Part of me thinks that emerging media and social media marketers are reading the same blogs to get ideas for content. Somewhere along the way, a company asked customers to tell their story in social media. Now, almost every major brand is used the “tell us your story!” line.
The call-to-action has become so routine that there’s now a Tumblr blog dedicated to the concept. Tell Us Your Story collects campaigns shared by readers who can submit images, in addition to the ones ad copywriter Brian Eden finds on his own.
According to Shel Holtz on Regan’s PR Daily, “You have to wonder how many people visiting Home Depot’s Facebook page will actually share their metal roofing story, as requested, or what kinds of stories Clorox might get from its request to share your “bleachable” moment. FinnAir wants your tale of travel on the airline, Flonase wants your allergy relief story, and UPS wants to know about your most memorable package ever. Glock is seeking stories about customers’ Glock handguns, Dunkin Donuts is seeking doughnut tales, and Pond’s is seeking skin care sagas. This barely scratches the surface. Olay, Levi’s, GNC, Nutella, Purina, Uber, Avis, Husqvarna, Dell, White Castle, Coors Light, Air France, Snapple, Secret deodorant, Wheat Thins, the NFL, the list goes on. And on. And on.”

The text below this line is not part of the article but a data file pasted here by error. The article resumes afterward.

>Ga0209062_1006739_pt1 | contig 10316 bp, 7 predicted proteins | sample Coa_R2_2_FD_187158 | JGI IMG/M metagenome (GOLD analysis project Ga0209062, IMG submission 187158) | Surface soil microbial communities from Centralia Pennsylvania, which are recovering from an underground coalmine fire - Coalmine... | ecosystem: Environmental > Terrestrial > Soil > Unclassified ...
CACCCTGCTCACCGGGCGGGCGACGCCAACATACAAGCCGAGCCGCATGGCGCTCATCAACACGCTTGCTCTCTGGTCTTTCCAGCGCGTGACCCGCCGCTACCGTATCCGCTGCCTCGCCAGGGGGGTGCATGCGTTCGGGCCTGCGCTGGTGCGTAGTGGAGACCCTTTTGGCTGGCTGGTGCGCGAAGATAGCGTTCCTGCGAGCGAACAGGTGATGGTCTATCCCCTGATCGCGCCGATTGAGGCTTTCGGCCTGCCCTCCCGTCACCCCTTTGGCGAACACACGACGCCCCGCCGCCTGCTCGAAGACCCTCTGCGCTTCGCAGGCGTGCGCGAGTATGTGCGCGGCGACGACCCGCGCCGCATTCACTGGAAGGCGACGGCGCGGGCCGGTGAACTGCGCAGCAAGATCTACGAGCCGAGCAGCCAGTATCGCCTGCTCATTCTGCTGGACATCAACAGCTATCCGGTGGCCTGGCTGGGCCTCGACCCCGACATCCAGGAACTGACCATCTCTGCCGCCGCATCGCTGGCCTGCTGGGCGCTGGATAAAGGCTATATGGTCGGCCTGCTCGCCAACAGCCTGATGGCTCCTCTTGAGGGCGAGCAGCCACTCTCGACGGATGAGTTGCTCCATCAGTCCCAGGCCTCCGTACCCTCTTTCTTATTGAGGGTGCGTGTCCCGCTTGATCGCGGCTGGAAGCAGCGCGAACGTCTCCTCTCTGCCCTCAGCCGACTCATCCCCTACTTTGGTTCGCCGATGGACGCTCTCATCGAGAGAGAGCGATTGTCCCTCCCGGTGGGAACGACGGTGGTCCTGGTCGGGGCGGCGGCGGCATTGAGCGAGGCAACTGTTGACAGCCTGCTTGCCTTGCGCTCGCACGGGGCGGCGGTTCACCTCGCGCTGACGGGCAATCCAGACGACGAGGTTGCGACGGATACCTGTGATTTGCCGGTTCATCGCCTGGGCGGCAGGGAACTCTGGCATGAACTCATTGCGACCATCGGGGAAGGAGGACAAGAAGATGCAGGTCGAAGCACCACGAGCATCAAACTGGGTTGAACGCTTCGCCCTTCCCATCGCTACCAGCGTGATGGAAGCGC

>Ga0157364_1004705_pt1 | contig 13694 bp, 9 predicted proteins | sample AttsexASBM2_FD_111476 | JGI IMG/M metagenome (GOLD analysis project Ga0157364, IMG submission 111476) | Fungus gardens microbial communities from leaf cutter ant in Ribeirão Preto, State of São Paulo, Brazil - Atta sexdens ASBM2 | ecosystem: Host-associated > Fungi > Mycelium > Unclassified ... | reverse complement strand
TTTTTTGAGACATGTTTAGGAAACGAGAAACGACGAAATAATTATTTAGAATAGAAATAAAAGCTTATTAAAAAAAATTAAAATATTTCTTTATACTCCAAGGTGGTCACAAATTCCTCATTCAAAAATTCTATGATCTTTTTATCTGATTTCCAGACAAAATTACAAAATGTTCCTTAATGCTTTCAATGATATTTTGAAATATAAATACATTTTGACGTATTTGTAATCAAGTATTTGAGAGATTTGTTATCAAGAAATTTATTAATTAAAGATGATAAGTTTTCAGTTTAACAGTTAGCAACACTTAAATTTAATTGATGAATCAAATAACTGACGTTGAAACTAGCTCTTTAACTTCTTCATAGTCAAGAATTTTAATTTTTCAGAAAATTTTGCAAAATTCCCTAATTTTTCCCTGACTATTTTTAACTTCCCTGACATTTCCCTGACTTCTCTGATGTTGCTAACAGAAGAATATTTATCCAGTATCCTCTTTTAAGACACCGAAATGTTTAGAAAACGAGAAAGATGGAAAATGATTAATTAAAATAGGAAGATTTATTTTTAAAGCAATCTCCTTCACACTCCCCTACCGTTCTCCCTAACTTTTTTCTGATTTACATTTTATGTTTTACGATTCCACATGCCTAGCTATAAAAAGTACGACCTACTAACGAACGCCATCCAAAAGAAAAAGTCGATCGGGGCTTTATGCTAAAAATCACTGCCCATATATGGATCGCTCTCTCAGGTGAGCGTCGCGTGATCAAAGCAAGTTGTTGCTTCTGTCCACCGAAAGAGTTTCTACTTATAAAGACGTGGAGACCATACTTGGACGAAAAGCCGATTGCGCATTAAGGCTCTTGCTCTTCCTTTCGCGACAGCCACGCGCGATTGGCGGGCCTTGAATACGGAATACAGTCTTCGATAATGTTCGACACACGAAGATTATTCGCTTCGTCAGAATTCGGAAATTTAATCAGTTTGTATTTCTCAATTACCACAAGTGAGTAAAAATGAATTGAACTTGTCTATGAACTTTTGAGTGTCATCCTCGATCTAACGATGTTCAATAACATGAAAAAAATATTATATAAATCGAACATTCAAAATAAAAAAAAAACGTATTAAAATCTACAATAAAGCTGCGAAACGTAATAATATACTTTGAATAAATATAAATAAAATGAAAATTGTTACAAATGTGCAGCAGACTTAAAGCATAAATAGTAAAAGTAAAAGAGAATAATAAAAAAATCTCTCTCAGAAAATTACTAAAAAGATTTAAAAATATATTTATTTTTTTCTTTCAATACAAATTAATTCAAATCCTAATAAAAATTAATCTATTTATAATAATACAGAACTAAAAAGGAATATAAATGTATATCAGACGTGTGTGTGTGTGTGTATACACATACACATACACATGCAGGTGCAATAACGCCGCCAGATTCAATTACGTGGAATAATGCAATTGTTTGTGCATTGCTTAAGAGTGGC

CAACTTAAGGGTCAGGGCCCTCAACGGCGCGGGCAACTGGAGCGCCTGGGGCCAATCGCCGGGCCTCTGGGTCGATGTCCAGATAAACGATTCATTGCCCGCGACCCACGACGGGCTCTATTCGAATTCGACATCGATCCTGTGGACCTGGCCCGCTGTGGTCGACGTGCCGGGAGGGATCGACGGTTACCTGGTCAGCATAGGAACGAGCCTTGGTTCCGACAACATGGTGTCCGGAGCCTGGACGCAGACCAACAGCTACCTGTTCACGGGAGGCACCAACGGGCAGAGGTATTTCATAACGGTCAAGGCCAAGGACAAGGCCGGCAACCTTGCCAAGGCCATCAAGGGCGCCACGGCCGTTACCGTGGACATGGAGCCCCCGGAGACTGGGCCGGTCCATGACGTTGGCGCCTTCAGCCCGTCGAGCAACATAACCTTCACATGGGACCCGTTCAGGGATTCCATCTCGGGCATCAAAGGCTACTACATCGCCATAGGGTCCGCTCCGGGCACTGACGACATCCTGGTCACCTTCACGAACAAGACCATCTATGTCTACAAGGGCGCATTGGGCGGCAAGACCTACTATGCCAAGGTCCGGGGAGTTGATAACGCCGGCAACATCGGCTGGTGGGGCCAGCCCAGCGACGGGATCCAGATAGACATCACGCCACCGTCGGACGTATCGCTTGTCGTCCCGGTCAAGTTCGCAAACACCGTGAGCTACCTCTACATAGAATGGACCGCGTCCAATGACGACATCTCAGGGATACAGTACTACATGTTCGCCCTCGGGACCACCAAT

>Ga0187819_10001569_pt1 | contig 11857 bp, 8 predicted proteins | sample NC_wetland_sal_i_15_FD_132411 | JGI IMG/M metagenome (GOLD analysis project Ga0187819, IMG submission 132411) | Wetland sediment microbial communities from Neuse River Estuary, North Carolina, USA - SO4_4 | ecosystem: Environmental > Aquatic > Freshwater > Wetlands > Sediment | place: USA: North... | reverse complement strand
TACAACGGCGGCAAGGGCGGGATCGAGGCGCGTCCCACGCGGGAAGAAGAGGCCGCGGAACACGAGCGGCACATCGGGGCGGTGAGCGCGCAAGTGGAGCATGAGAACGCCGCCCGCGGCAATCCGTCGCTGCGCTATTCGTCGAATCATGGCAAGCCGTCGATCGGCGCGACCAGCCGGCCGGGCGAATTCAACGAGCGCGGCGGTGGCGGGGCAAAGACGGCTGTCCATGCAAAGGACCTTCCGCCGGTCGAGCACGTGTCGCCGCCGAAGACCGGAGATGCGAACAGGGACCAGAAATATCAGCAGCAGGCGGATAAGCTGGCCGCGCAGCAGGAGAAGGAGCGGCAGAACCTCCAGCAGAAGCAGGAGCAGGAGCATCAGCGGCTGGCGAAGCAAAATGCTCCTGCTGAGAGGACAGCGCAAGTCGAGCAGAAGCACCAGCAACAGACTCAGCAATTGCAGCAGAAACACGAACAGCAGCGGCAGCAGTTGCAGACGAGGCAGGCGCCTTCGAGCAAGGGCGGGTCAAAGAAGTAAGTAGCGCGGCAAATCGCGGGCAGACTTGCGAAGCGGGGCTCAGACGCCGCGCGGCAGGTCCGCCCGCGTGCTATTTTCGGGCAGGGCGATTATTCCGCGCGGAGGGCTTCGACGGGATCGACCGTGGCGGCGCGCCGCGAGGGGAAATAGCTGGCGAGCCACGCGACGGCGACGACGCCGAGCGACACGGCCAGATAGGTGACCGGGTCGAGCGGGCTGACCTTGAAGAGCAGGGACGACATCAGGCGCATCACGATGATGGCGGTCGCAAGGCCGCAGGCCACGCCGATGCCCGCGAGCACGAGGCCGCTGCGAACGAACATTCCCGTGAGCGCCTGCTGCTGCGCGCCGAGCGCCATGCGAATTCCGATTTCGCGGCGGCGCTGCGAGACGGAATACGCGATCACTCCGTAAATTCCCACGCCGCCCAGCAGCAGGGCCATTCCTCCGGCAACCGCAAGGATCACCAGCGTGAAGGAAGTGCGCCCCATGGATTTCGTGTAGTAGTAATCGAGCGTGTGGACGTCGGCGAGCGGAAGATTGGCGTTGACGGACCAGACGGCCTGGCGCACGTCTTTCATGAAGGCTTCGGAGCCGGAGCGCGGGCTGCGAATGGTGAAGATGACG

Joe Lazauskas writes on Contently “that this strategy never seems to work. It’s a bizarrely self-centered request that doesn’t naturally occur in any social context. If anyone did this in real life, they’d never be invited out to dinner again. I’m not sure if some brand advertisers are that delusional about their importance in the universe or if it’s just an easy way for brands to fake a heartfelt social strategy and side-step the challenge of telling people stories about things they’re actually interested in.”
So…what are some alternatives to the “tell us your story” campaign?
- Read the messages people send to customer service. Customer service departments are the recipients of a ton of customer input both good and bad. Some people just have to share their great experience.
- Use your social listening/monitoring service. Track your brand/company and product names in social media. Use their stories as a testimonial.
- Ask your employees. In many situations, your employees are interacting directly with your customers. Thus, they become a great source of potential stories to share.
- Reach out to your brand ambassadors. More than likely, you know who your most vocal supporters are. Reach out to them individually and interview them. You’re bound to get more authentic stories from these engaged individuals.
- Survey your customers. Duct Tape Marketing’s John Jantsch recommends a one-question survey that asks how likely it is the customer would recommend the company, product, or service. You can ask those most likely to recommend for permission to interview them or for a written testimonial.
- Get your biggest fans in the same room. Companies including Disney Parks, Dell and Ford have invested time and money bringing their brand ambassadors together in the same place. It’s a great opportunity to collect stories as they talk among themselves about their shared passion for your product.
What is the most awkward “Tell us your story!” story you’ve seen? How else do you think you can tell a customer’s story?